Surveys & Monitoring
Electrofishing surveys are carried out by RAT using SFCC methodology. These surveys help to identify issues surrounding fish populations caused by such as habitat degradation, diffuse and point-source pollution and barriers to fish migration. This technique is widely used in fisheries management and science. The main use of electrofishing on the Annan is to target juvenile salmonids but the surveys also detect the presence of other fish species. There is also a technique used that is specific to juvenile lampreys.
Habitat surveys (SFCC and occasional Henry & Cragg-Hine walkover methodology) can help to identify such as habitat degradation, potential barriers to fish migration and pollution points. For example, in 2010 RAT undertook a walkover survey of the Lochar Water. The purpose of this was to gain some insight into the general condition of the watercourse before attempting to undertake any management activities. The information from this report will now be be helpful in prioritising any restoration projects on the Lochar catchment.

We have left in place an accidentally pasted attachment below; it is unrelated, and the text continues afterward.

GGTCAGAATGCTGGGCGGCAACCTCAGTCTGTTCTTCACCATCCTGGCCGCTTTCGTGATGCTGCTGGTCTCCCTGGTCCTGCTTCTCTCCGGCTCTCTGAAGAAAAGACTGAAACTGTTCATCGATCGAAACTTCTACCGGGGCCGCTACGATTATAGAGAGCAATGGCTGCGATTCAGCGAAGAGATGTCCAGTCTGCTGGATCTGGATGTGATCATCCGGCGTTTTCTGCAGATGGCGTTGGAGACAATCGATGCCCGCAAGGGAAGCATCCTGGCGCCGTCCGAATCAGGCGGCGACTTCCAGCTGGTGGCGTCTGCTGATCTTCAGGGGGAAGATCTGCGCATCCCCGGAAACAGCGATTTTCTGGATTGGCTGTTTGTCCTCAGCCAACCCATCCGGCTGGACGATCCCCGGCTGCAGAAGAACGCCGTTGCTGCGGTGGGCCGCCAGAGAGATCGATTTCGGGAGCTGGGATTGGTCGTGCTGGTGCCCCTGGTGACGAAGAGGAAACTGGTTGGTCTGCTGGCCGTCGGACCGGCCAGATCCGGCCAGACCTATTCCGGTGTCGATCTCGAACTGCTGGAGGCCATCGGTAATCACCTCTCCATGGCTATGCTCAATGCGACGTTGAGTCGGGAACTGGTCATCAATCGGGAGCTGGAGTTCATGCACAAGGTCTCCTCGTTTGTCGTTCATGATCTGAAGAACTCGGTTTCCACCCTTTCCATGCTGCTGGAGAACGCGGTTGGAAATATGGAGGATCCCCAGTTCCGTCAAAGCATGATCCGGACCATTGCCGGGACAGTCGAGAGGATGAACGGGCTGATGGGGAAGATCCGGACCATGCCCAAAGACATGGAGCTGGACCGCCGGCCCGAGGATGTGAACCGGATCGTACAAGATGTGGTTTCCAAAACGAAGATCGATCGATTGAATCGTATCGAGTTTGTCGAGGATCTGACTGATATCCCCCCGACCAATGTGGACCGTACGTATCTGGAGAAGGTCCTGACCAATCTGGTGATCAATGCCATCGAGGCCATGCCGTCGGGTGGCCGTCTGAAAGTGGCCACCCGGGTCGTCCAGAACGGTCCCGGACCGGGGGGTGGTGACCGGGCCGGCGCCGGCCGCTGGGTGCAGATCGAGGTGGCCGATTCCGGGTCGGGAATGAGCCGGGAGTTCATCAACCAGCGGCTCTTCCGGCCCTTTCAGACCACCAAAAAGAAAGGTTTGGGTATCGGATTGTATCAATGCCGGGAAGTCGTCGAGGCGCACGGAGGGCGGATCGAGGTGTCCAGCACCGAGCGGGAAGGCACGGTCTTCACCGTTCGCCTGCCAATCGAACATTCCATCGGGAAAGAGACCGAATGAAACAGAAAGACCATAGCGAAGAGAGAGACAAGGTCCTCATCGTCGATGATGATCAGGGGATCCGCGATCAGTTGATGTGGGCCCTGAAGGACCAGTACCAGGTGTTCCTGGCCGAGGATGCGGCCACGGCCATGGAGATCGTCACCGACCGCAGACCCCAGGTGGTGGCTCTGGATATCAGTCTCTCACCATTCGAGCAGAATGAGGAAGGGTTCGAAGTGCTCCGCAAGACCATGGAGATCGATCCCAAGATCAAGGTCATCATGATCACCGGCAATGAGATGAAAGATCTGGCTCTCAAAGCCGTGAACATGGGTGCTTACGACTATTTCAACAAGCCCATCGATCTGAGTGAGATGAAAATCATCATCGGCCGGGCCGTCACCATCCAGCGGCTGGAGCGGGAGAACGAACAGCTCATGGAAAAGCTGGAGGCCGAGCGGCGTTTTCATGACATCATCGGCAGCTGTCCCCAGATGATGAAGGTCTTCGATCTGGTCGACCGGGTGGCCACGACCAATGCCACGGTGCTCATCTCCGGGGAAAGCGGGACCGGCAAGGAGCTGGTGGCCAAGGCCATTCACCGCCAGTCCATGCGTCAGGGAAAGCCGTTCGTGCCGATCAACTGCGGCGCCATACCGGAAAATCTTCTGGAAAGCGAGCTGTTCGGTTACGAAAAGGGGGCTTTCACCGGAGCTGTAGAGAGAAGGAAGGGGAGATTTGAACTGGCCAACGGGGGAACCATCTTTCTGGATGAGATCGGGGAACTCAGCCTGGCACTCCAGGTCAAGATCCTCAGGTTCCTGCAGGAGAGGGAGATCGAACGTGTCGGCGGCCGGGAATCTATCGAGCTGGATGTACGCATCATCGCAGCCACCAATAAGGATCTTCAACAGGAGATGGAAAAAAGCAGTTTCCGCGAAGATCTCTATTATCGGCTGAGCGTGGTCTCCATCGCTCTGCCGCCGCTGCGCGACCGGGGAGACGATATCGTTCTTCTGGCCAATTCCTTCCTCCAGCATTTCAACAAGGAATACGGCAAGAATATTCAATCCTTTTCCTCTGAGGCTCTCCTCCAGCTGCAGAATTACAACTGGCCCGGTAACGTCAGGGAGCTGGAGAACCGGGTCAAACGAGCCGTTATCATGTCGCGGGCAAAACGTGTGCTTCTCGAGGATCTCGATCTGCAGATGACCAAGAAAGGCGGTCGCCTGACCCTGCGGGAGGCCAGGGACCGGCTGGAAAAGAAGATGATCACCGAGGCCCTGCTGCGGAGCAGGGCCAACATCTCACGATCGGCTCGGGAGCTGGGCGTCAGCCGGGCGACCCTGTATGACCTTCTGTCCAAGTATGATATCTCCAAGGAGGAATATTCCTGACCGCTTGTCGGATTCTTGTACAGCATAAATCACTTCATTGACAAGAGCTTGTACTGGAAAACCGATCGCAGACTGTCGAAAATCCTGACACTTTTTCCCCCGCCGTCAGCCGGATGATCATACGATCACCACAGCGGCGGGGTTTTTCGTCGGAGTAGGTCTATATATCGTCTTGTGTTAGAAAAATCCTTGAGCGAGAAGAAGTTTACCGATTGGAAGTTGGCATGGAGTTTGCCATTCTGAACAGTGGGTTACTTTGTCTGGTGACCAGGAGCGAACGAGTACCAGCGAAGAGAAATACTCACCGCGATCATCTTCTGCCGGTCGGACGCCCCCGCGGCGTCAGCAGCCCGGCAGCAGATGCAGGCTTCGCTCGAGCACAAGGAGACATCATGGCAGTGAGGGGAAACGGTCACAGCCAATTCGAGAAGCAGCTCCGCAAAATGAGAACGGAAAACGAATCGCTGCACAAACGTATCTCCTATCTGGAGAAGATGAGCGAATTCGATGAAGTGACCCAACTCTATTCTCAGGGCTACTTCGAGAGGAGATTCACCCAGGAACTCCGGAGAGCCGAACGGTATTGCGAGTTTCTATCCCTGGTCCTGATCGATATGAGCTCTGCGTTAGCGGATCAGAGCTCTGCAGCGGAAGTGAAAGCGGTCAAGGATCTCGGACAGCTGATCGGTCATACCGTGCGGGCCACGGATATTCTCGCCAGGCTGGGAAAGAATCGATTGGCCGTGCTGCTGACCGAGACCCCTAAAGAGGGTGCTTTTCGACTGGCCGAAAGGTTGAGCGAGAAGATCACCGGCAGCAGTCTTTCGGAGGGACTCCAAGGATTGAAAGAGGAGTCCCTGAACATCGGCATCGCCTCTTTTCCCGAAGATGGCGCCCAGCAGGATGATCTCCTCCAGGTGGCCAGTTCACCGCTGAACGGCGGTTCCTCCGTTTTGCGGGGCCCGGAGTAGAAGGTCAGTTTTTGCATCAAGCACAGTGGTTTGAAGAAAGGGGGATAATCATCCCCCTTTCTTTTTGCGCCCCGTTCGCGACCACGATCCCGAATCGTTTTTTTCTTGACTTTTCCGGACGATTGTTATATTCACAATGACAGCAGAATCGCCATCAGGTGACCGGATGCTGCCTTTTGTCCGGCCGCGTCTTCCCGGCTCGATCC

Barriers to Fish Migration
The Scotland and Northern Ireland Forum for Environmental Research ha devised a new method assessing barriers to fish migration. Opinion seems to be divided on the value of this methodology. RAT has carried out a number of these surveys on obstacles on the Annan and are of the opinion that new information was recorded for many of the assessments. Th results produced may also add to any existing electrofishing data when providing tangible evidence to support the removal or alteration of any barriers.
River Invertebrate Surveys
RAT staff members and volunteers are trained in the Riverfly Partnership methodology of invertebrate monitoring. This inititiave is a relatively simple method of identification of key taxon (e.g. mayflies, stoneflies and caddisflies) to ensure that water quality is checked widely alongside monitoring undertaken by SEPA. These surveys have been pivotal in identifying/verifying various pollution incidents within the Annan catchment.